The prostate gland commonly becomes larger in older men. This prostate gland enlargement is also called benign prostatic hypertrophy (or hyperplasia). It can cause problems with passing urine. Symptoms are often mild. Without treatment, symptoms do not always become worse and may even improve over time. If symptoms become troublesome or distressing they can be improved by medicines or surgery.
The symptoms of prostate enlargement are called lower urinary tract symptoms (LUTS). See the separate leaflet called Lower Urinary Tract Symptoms in Men for more details. LUTS can also be caused by other conditions.
As the prostate enlarges it may cause narrowing of the urethra. This may partially obstruct the flow of urine. This can lead to obstructive symptoms such as:
- Poor stream. The flow of urine is weaker and it takes longer to empty your bladder.
- Hesitancy. You may have to wait at the toilet for a while before urine starts to flow.
- Dribbling. Towards the end of passing urine, the flow becomes a slow dribble.
- Poor emptying. You may have a feeling of not quite emptying your bladder.
The enlarged prostate may also make the bladder irritable, which may cause:
- Frequency. You may pass urine more often than normal. This can be most irritating if it happens at night. Getting up several times a night to pass urine is a common symptom and is called nocturia.
- Urgency. This means you have to get to the toilet quickly when you need to go.
Usually the symptoms are mild to begin with - perhaps a slightly reduced urine flow, or having to wait a few seconds to start passing urine. Over months or years the symptoms may become more troublesome and severe. Complications develop in some cases.
An enlarged prostate does not always cause symptoms. Only a quarter to a half of men with an enlarged prostate will have symptoms. Also, the severity of the symptoms is not always related to the size of the prostate. It depends on how much the prostate obstructs the urethra.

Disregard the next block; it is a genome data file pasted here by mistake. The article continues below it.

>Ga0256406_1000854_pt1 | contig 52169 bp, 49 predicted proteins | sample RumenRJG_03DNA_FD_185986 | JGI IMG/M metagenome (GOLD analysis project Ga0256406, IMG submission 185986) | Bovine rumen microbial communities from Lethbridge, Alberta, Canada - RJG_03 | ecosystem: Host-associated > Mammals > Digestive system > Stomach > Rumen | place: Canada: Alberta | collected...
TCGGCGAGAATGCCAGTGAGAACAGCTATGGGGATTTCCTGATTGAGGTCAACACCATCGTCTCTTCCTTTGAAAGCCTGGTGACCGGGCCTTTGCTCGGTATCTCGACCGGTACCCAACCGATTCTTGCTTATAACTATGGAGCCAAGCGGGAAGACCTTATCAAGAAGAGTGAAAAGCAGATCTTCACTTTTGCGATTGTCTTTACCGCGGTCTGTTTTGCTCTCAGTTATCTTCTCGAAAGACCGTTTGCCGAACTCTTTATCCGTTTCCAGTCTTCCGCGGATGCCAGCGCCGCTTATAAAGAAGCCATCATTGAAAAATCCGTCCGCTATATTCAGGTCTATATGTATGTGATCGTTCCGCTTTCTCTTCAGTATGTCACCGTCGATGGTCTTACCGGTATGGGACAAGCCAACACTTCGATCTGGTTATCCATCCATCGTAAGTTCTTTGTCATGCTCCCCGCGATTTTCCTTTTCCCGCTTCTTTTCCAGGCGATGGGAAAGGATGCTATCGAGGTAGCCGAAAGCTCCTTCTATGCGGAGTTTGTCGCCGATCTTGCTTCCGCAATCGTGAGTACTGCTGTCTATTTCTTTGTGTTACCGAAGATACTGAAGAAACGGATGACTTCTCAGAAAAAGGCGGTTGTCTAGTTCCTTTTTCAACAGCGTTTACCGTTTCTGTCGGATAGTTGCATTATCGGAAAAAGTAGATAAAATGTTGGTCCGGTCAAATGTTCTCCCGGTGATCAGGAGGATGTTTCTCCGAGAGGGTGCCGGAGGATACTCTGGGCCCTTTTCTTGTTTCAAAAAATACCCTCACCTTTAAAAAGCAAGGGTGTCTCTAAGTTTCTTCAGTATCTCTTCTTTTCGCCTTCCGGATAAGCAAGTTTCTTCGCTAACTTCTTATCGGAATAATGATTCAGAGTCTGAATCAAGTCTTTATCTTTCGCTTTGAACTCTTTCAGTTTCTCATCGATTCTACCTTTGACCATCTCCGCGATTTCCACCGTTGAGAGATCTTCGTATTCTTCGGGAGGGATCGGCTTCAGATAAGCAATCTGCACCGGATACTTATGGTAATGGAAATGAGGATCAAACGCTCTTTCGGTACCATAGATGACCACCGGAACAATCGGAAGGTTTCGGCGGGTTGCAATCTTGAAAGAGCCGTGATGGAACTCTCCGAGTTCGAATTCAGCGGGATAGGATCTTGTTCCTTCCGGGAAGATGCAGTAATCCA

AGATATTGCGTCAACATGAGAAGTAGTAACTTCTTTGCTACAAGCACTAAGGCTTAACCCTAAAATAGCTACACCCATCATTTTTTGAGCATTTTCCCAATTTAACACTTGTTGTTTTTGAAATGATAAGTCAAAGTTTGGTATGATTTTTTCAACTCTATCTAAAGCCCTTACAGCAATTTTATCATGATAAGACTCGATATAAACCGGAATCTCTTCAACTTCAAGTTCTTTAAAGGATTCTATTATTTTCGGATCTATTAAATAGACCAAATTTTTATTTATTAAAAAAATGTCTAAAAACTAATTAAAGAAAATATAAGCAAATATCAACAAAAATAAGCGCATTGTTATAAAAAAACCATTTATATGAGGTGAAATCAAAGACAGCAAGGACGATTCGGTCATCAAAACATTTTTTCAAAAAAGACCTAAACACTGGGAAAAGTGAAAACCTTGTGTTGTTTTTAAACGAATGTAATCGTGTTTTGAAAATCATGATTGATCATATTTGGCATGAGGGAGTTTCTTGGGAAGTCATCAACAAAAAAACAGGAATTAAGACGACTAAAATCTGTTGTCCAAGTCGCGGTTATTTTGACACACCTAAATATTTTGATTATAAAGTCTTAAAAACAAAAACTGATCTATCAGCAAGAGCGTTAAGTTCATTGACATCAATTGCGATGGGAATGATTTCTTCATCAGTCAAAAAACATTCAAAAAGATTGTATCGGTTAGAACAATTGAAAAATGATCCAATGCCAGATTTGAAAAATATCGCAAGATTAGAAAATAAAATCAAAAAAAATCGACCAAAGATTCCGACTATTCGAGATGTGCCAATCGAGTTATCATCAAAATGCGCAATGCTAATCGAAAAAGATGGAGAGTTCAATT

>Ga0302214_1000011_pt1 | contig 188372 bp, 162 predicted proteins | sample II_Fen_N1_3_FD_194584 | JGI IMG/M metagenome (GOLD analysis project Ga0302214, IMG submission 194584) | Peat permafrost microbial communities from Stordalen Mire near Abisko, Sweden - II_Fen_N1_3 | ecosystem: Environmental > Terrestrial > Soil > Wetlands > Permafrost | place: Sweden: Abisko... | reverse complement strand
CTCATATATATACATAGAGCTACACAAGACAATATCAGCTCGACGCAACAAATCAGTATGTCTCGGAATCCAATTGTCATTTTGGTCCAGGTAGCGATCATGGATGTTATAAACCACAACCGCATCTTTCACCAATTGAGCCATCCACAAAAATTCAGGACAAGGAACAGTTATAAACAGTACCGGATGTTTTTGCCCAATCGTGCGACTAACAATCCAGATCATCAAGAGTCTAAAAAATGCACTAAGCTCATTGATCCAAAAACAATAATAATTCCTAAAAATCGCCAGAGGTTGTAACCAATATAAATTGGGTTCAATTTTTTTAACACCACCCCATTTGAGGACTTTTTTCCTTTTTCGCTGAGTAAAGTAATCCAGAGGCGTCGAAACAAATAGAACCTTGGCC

Not all urinary symptoms in men are due to an enlarged prostate. In particular, if you pass blood, become incontinent, or have pain, it may be due to bladder, kidney or other prostate conditions. You should see a doctor if these symptoms occur.
What are the causes of benign prostatic hyperplasia?
The exact cause is not known. Enlargement of the prostate gland is a normal process that develops as men get older. Therefore it becomes more common with increasing age. it is thought that changes in the male sex hormones that occur with ageing may be at least part of the cause.
Prostate gland enlargement can be caused by other conditions such as prostate cancer, acute prostatitis and chronic prostatitis. See the separate leaflets called Prostate Cancer, Acute Prostatitis and Chronic Prostatitis.
What are the possible complications?
Urinary symptoms do not worsen in everyone. Serious complications are unlikely to occur in most men with an enlarged prostate. Complications that sometimes occur include:
- In some cases, a total blockage of urine occurs so you will no longer be able to pass urine. This is called urinary retention. It can be very uncomfortable and you will need to have a small tube (catheter) inserted to drain the bladder. It occurs in less than 1 in 100 men with an enlarged prostate each year. See the separate leaflet called Urinary Retention.
- In some cases, only some of the urine in the bladder is emptied when you pass urine. Some urine remains in the bladder at all times. This ongoing condition is called chronic retention. This may cause repeated (recurring) urine infections, or incontinence (as urine dribbles around the blockage rather than large amounts being passed each time you go to the toilet).
Note: the risk of prostate cancer is not increased. Men with a benign prostate enlargement are no more or less likely to develop prostate cancer than those without benign prostate enlargement.
Do I need any tests?